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Symphodus cinereus

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Taxonomy [top]

Kingdom Phylum Class Order Family
ANIMALIA CHORDATA ACTINOPTERYGII PERCIFORMES LABRIDAE

Scientific Name: Symphodus cinereus
Species Authority: (Bonnaterre, 1788)
Common Name(s):
English Grey Wrasse
French Rouquié, Pitre, Crénilabre cendrée
Spanish Bodión, Tort roquer
Synonym(s):
Crenilabrus cinereus (Bonnaterre, 1788)
Crenilabrus staitii Nordmann, 1840
Labrus cinereus Bonnaterre, 1788
Labrus griseus Gmelin, 1789
Lutjanus cinereus Risso, 1810
Taxonomic Notes: The subpopulations in French Mediterranean coastal lagoons may comprise a separate subspecies (J.P. Quignard pers. comm. 2008).

Assessment Information [top]

Red List Category & Criteria: Least Concern ver 3.1
Year Published: 2015
Date Assessed: 2013-09-25
Assessor(s): Craig, M.T.
Reviewer(s): Allen, D.J., Kemp, J.R. & Pollard, D.
Contributor(s): Quignard, J.P.
Justification:
This species is endemic to Europe and present throughout the Mediterranean and in the eastern Atlantic coasts of southwestern Europe. There are no major threats to this species throughout most of its range, although there have been population declines recorded in France due to a localised fishery in Mediterranean coastal lagoons. There is very little population information available for this species, but overall its main subpopulations are thought to be stable. It is therefore listed as Least Concern.
History:
2010 Least Concern

Geographic Range [top]

Range Description: The fish is endemic to the European region, and present in the eastern Atlantic from the Arcachon basin (Bay of Biscay, southwestern France) to Gibraltar. It is also found throughout the Mediterranean and Black seas (Quignard and Pras 1986, Louisy 2005).
Countries:
Native:
Albania; Algeria; Bosnia and Herzegovina; Bulgaria; Croatia; Cyprus; Egypt (Egypt (African part), Sinai); France (Corsica, France (mainland)); Georgia (Abkhaziya, Adzhariya, Gruziya); Gibraltar; Greece (East Aegean Is., Greece (mainland), Kriti); Israel; Italy (Italy (mainland), Sardegna, Sicilia); Lebanon; Libya; Malta; Monaco; Montenegro; Morocco; Palestinian Territory, Occupied; Portugal (Portugal (mainland)); Romania; Russian Federation (South European Russia); Slovenia; Spain (Baleares, Spain (mainland), Spanish North African Territories); Syrian Arab Republic; Tunisia; Turkey (Turkey-in-Asia, Turkey-in-Europe); Ukraine (Krym, Ukraine (main part))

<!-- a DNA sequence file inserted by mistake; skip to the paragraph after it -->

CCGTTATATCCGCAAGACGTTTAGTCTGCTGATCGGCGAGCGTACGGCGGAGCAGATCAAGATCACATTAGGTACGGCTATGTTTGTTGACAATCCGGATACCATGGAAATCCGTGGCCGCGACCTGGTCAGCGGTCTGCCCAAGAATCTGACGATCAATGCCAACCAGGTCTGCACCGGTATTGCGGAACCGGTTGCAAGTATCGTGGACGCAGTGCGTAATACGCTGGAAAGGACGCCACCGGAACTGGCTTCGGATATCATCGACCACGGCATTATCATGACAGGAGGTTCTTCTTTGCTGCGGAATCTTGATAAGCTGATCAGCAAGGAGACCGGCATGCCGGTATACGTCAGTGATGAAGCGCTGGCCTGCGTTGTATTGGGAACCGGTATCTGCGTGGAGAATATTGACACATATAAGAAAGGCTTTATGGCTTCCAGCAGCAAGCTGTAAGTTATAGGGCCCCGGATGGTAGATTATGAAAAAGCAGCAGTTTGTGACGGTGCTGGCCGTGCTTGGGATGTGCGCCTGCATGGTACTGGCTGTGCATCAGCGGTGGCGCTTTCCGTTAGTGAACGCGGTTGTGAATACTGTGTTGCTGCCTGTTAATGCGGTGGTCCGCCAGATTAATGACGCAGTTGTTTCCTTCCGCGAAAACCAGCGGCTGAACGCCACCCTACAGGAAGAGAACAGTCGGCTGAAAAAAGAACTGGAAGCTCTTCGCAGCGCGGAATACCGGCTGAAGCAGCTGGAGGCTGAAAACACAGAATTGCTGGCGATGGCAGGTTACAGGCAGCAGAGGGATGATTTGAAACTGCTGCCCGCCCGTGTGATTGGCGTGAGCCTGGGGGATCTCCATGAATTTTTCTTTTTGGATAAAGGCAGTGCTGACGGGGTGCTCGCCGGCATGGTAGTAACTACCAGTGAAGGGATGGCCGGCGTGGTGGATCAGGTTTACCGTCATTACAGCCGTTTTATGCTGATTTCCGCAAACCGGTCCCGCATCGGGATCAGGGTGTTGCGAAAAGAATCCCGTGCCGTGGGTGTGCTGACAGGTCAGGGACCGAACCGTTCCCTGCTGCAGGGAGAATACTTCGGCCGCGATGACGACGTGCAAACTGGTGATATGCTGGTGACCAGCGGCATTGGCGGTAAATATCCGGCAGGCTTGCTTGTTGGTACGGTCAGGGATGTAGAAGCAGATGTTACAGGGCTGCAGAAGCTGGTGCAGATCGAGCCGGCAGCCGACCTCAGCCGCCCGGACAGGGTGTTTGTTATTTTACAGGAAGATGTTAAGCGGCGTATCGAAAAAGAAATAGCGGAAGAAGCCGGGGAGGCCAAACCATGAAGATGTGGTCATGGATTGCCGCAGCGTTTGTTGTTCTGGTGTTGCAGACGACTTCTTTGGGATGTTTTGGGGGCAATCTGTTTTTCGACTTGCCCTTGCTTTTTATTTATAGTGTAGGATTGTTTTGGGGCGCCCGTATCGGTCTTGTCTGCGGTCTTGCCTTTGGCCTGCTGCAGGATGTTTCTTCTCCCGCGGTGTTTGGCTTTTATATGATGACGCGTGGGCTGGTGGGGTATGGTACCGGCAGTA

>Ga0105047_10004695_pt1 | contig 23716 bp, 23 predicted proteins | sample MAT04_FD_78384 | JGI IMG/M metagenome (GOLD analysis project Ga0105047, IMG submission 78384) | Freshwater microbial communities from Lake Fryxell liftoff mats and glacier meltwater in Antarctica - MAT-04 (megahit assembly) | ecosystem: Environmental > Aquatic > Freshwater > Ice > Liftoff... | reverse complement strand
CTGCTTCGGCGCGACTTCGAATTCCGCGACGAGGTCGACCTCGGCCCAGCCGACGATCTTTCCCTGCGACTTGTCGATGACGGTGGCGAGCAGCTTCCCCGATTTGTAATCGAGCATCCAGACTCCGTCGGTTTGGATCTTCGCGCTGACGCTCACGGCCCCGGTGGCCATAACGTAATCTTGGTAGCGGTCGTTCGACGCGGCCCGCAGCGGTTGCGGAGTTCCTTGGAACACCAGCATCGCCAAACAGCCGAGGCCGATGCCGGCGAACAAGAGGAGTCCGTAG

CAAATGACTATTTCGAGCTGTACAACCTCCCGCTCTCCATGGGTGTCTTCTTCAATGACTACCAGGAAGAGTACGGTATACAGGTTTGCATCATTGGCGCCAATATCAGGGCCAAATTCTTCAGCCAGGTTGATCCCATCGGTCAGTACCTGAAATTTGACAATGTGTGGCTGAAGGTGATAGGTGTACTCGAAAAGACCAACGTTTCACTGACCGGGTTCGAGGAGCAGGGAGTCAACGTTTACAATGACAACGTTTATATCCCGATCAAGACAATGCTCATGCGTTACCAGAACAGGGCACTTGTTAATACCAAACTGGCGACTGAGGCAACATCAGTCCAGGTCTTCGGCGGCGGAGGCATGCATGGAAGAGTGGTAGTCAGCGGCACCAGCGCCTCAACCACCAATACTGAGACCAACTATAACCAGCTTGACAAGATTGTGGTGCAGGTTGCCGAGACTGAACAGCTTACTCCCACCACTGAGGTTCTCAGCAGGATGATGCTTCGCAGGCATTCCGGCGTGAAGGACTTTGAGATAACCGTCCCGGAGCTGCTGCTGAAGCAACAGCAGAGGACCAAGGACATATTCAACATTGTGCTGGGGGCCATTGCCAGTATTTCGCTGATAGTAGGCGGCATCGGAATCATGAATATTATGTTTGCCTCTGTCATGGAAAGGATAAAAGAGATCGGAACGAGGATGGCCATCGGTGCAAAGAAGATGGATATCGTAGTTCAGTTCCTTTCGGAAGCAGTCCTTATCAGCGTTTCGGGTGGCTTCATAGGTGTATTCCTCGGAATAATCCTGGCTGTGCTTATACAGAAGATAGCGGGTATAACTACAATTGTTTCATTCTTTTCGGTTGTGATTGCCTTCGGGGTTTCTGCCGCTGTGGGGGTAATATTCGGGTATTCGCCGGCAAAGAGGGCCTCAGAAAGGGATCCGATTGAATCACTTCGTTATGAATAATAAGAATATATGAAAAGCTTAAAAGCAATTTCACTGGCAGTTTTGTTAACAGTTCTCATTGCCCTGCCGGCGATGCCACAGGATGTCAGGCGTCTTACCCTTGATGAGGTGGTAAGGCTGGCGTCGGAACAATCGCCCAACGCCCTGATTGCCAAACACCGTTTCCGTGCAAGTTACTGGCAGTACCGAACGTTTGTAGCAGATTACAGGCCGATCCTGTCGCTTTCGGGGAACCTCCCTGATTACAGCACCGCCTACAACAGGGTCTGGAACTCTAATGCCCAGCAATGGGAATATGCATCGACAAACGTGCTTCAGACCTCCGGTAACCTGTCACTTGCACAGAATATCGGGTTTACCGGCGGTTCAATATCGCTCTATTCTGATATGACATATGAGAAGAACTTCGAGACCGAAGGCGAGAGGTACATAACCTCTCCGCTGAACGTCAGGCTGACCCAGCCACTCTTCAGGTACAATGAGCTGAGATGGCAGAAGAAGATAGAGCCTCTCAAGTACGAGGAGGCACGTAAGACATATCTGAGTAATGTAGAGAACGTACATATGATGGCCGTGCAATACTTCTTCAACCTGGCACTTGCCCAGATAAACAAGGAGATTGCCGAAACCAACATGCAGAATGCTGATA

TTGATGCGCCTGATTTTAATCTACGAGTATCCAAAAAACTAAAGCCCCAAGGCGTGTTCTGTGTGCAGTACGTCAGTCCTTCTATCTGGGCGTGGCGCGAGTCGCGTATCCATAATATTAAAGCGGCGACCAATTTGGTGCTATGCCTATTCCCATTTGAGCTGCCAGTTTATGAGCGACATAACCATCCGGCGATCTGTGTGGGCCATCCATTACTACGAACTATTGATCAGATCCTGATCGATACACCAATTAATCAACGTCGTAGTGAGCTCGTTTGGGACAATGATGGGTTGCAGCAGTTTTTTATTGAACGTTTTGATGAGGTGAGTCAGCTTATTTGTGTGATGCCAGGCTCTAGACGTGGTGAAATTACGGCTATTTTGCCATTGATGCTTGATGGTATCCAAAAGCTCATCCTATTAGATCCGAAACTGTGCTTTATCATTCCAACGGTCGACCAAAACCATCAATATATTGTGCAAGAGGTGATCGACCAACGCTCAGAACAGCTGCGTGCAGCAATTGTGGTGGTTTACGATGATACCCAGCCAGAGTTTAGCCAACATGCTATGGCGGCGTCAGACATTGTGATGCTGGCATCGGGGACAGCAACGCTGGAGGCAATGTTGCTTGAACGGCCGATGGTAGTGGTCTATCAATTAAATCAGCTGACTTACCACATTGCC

FAO Marine Fishing Areas:
Native:
Atlantic – eastern central; Atlantic – northeast; Mediterranean and Black Sea
Range Map: Click here to open the map viewer and explore range.

Population [top]

Population: This small species (16 cm TL) is not generally targeted by any large fisheries. There have apparently been noticeable declines in some coastal lagoon subpopulations in France (Thau, Berre, Bage-Sijean and Salse-Leucate lagoons; J.P. Quignard pers. comm. 2008), and it is possible that the subpopulations found in these lagoons may comprise a separate subspecies (J.P. Quignard pers. comm. 2008). If this turns out to be the case, this subspecies may warrant listing in a threatened or the Near Threatened category (D. Pollard pers. comm. 2008).
Population Trend: Stable

Habitat and Ecology [top]

Habitat and Ecology: This species is generally found on sandy substrates, but it can also be found around weed-covered rocks and in seagrass beds. It is found in shallow coastal areas and in coastal lagoons. The diet mainly comprises small benthic crustaceans and molluscs (Golani et al. 2006). This is a small fish that is found between one and 30 m depth. It spawns in spring, and one or several females lay their eggs in a nest built by a single male (Golani et al. 2006).
Systems: Marine

Use and Trade [top]

Use and Trade: This small species (16 cm TL) is not generally targeted by any large fisheries, although it is fished locally in the Thau, Berre, Bage-Sijean and Salse-Leucate lagoons in France, where it is used in fish soup.

Threats [top]

Major Threat(s): The major threats to this species in French coastal lagoons include overfishing, pollution and habitat degradation of seagrass beds, however there are no data available to quantify the level of these threats. There are no known major threats to this species in the open sea.

Conservation Actions [top]

Conservation Actions: There are no specific conservation measures in place for this species. Its distribution overlaps with some marine protected areas within its range and it is recorded from 17 Natura 2000 sites in Italy (EUNIS 2014).

Citation: Craig, M.T. 2015. Symphodus cinereus. The IUCN Red List of Threatened Species. Version 2015.2. <www.iucnredlist.org>. Downloaded on 03 August 2015.
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